When Shirley Manning took a job as a senior secretary at a Boston bank, she had no particular career designs. She was just interested in working. But though she enjoyed her job in the marketing department of the bank, she eventually began to get restless.
"I didn't want to type forever," Miss Manning says. Without a college degree or management skills, she wasn't going to advance very quickly. A night course in marketing at a local university showed her that she both enjoyed and had an aptitude for the field, but she didn't know whether to quit work and go to school full time or to try to get a degree through night courses, which would take twice as long.
"I was generally afraid of college," Miss Manning admits. Then she heard of a program sponsored jointly by the National Association of Bank Women (NABW) and Simmons College in Boston that would let her earn a college degree in management in three years while continuing to work full time.
The NABW-Simmons program was begun in 1973 to help the many women in banking who rise only to a mid-management level because of a lack of education. Although women make up nearly 70 percent of banking's employees, they account for only 2 percent of the senior management jobs, according to Anne L. Bryant of NABW.
The three-year bachelor's degree program includes liberal arts courses, along with six intensive two-week institutes that focus on practical matters, such as accounting and management, and on broadbased topics such as moral and ethical challenges in organizational life. The program is offered by Simmons and three other schools, including Mundelein College in Chicago, Pitzer College in claremont, Calif., and Louisiana State University in Baton Rouge.
The founders of the program say that promoting women in banks is not merely a matter of catching up with equal-employment-opportunity laws. Banks will gain by tapping the most competent women as well as men.
Although organizers originally thought most of the enrollees would be older women, they have been surprised at the number of younger ones who are now ready to move up.
The average age is 33 to 35, Dr. Bryant says. Most of the women have about 12 years' banking experience, and most are officers or managers. But non-officers join the program also.
"It seems strange that we should have such a cross section of talents and wide variety of titles in the program," says Miss Manning, who will gradaute from the program in 1981. "But we are all on equal ground. If someone is good at math, whether she's a vice-president or secretary, you sit down and talk with her. No one can go through this program alone."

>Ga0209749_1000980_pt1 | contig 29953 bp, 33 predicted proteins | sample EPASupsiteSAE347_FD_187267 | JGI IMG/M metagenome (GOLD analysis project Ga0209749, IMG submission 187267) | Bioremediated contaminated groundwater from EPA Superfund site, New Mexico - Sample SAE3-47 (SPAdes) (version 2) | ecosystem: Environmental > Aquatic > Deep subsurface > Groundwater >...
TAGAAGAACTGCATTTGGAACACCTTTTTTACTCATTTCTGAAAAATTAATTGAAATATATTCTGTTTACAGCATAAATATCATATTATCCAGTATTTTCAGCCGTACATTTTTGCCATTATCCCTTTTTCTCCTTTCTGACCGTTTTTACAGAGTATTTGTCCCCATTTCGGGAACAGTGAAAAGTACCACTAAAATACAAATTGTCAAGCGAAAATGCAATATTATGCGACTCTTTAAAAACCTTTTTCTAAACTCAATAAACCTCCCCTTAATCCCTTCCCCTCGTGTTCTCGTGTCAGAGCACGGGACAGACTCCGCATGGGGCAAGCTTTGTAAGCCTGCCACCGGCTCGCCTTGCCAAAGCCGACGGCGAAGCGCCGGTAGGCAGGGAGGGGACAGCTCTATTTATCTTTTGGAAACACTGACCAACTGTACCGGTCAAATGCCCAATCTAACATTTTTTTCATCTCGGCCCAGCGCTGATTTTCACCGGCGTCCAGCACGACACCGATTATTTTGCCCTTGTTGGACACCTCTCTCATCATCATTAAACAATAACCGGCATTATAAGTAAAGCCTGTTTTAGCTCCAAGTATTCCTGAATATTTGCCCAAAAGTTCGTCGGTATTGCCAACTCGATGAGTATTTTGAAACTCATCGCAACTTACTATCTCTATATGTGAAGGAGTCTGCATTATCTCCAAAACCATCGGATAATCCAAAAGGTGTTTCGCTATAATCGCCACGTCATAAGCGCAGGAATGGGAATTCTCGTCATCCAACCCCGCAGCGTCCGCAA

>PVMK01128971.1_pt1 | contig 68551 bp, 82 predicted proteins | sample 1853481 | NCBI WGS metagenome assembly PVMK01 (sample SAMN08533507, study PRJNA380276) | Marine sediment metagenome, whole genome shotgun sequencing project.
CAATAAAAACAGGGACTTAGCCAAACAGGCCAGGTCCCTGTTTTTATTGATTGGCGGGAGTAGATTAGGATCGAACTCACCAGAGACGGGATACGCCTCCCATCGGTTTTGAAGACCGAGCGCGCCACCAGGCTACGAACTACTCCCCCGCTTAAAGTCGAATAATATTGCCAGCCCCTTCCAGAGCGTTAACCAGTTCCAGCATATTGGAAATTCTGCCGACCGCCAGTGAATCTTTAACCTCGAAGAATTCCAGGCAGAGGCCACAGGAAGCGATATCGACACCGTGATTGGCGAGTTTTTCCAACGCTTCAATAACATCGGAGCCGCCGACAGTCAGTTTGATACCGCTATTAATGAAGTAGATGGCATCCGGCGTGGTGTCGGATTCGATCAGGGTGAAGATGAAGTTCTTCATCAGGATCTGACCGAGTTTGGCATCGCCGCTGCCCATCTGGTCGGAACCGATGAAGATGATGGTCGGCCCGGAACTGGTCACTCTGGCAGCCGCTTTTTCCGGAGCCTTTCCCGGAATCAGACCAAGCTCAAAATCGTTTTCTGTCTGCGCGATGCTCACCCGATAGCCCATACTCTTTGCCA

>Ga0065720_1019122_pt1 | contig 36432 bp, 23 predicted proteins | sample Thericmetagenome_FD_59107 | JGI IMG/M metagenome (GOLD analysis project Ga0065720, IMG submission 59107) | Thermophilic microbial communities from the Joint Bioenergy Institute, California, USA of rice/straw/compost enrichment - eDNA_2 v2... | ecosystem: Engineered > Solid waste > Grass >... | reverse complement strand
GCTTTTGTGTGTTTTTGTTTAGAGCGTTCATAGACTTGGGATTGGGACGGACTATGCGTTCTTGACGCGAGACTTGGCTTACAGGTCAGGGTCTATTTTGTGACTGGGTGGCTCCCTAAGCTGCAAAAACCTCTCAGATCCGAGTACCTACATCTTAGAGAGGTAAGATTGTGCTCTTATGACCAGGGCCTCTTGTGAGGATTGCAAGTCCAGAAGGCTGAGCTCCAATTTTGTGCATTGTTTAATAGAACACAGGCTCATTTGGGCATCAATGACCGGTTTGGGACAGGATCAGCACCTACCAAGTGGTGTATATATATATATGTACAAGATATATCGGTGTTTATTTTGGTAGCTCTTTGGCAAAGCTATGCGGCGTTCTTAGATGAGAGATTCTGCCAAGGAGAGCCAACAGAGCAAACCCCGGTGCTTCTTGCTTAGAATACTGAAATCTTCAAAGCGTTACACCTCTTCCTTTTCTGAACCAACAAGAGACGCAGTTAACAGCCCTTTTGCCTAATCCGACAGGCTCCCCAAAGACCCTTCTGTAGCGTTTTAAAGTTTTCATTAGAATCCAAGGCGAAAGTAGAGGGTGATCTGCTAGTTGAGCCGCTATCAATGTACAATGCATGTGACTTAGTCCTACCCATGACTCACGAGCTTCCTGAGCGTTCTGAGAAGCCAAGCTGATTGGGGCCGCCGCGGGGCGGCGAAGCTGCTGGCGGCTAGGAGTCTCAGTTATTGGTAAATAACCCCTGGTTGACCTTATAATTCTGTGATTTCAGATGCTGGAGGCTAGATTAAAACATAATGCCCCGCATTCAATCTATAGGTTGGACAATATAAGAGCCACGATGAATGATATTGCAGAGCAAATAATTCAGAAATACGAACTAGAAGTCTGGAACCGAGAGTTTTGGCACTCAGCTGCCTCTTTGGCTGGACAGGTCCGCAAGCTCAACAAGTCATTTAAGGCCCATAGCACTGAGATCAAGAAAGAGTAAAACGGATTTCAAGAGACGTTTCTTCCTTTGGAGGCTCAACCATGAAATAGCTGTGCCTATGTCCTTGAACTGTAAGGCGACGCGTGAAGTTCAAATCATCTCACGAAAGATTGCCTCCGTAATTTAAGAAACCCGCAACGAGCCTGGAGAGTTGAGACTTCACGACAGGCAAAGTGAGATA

The women attend the twice-yearly institutes at one of the four colleges offering them. The liberal arts courses can be taken at local colleges and transferred, so bank women from throughout the country can enroll in the program. Independent studies are accepted, and many women receive credit for "life experience." One woman had designed a teller training program at her bank and got credit for both education and management courses.
About 75 percent of the women are married, and many have children or an elderly parent in the home.
"A key factor for a married student is the support she receives from her husband," Miss Manning says. "These women can't say enough about their spouses, who have often compromised and rearranged their life styles to help their wives take the courses."
Other women receive help from their offspring. One widow is being tutored in math by her high-school-age son. "The whole course has strengthened her bond with her children," Miss Manning says.
More than 30 women have received their degree under the program, which can cost $3,000 or more annually. Many banks pick up part of the tab, and some pay as much as $2,500. The program was started on a grant from the Carnegie Corporation, but is now financed by the colleges and NABW.
Some banks recruit women to be in the program and give them time off, in addition to vacations, to attend the institutes. Larger banks are more apt to encourage women to join the program than small banks, which don't always have the resources in personnel or money to invest in the program.
Dr. Bryant of NABW reports that 90 percent of the women in the degree program have had their job expanded or responsibility increased after entering the program.
Shirley Manning started the program as a senior secretary at Shawmut Bank in Boston and during the first year was promoted to assistant product manager. Does she feel her promotion comes as a result of her involvement in the degree program?
"Absolutely," she says. "If I were not seeking the degree, I don't think it would have come. Maybe after a number of years."
She finds that what she is learning in college applies directly to her job.
"Just a half hour ago I wrote a very simple computer program for interest calculation," she says. "I wrote it, edited it, and debugged it by myself. I never would have known how to do it before."
Miss Manning has also seen a lot of growth in herself and her classmates.
"I used to be terribly insecure and unsure of my abilities," she says. "Now I feel perfectly capable."